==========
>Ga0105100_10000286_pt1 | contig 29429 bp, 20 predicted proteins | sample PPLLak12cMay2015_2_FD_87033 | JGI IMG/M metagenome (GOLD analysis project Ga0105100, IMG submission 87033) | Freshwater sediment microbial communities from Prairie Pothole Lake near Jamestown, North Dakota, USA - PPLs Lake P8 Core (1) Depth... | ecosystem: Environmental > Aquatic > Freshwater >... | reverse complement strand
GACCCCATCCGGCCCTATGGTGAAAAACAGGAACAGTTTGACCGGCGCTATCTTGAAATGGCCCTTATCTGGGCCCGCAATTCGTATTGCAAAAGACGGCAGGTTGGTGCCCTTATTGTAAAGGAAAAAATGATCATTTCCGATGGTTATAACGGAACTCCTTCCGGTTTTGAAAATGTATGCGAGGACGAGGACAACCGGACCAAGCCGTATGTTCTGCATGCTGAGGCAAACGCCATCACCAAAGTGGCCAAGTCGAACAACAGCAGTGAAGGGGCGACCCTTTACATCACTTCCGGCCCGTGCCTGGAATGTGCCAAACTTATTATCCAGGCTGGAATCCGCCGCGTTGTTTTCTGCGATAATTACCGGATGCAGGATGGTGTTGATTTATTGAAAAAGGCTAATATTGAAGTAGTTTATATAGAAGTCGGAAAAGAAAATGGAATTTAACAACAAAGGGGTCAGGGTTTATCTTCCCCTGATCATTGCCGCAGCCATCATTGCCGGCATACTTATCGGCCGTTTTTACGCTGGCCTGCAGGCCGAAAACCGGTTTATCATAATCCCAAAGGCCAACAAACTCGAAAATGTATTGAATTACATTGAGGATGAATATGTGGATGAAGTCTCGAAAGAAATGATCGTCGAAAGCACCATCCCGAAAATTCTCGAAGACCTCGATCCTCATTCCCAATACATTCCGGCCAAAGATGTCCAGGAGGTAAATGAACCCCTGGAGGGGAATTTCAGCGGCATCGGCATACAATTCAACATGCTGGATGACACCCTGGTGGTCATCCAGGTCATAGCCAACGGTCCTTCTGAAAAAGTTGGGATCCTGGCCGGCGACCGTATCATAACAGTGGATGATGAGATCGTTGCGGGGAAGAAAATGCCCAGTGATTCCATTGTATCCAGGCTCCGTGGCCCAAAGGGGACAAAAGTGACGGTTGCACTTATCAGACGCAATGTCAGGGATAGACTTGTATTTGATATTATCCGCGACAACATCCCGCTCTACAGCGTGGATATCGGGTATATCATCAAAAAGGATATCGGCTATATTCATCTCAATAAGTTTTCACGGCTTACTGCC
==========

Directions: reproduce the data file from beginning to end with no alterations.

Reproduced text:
>Ga0105100_10000286_pt1 | contig 29429 bp, 20 predicted proteins | sample PPLLak12cMay2015_2_FD_87033 | JGI IMG/M metagenome (GOLD analysis project Ga0105100, IMG submission 87033) | Freshwater sediment microbial communities from Prairie Pothole Lake near Jamestown, North Dakota, USA - PPLs Lake P8 Core (1) Depth... | ecosystem: Environmental > Aquatic > Freshwater >... | reverse complement strand
GACCCCATCCGGCCCTATGGTGAAAAACAGGAACAGTTTGACCGGCGCTATCTTGAAATGGCCCTTATCTGGGCCCGCAATTCGTATTGCAAAAGACGGCAGGTTGGTGCCCTTATTGTAAAGGAAAAAATGATCATTTCCGATGGTTATAACGGAACTCCTTCCGGTTTTGAAAATGTATGCGAGGACGAGGACAACCGGACCAAGCCGTATGTTCTGCATGCTGAGGCAAACGCCATCACCAAAGTGGCCAAGTCGAACAACAGCAGTGAAGGGGCGACCCTTTACATCACTTCCGGCCCGTGCCTGGAATGTGCCAAACTTATTATCCAGGCTGGAATCCGCCGCGTTGTTTTCTGCGATAATTACCGGATGCAGGATGGTGTTGATTTATTGAAAAAGGCTAATATTGAAGTAGTTTATATAGAAGTCGGAAAAGAAAATGGAATTTAACAACAAAGGGGTCAGGGTTTATCTTCCCCTGATCATTGCCGCAGCCATCATTGCCGGCATACTTATCGGCCGTTTTTACGCTGGCCTGCAGGCCGAAAACCGGTTTATCATAATCCCAAAGGCCAACAAACTCGAAAATGTATTGAATTACATTGAGGATGAATATGTGGATGAAGTCTCGAAAGAAATGATCGTCGAAAGCACCATCCCGAAAATTCTCGAAGACCTCGATCCTCATTCCCAATACATTCCGGCCAAAGATGTCCAGGAGGTAAATGAACCCCTGGAGGGGAATTTCAGCGGCATCGGCATACAATTCAACATGCTGGATGACACCCTGGTGGTCATCCAGGTCATAGCCAACGGTCCTTCTGAAAAAGTTGGGATCCTGGCCGGCGACCGTATCATAACAGTGGATGATGAGATCGTTGCGGGGAAGAAAATGCCCAGTGATTCCATTGTATCCAGGCTCCGTGGCCCAAAGGGGACAAAAGTGACGGTTGCACTTATCAGACGCAATGTCAGGGATAGACTTGTATTTGATATTATCCGCGACAACATCCCGCTCTACAGCGTGGATATCGGGTATATCATCAAAAAGGATATCGGCTATATTCATCTCAATAAGTTTTCACGGCTTACTGCC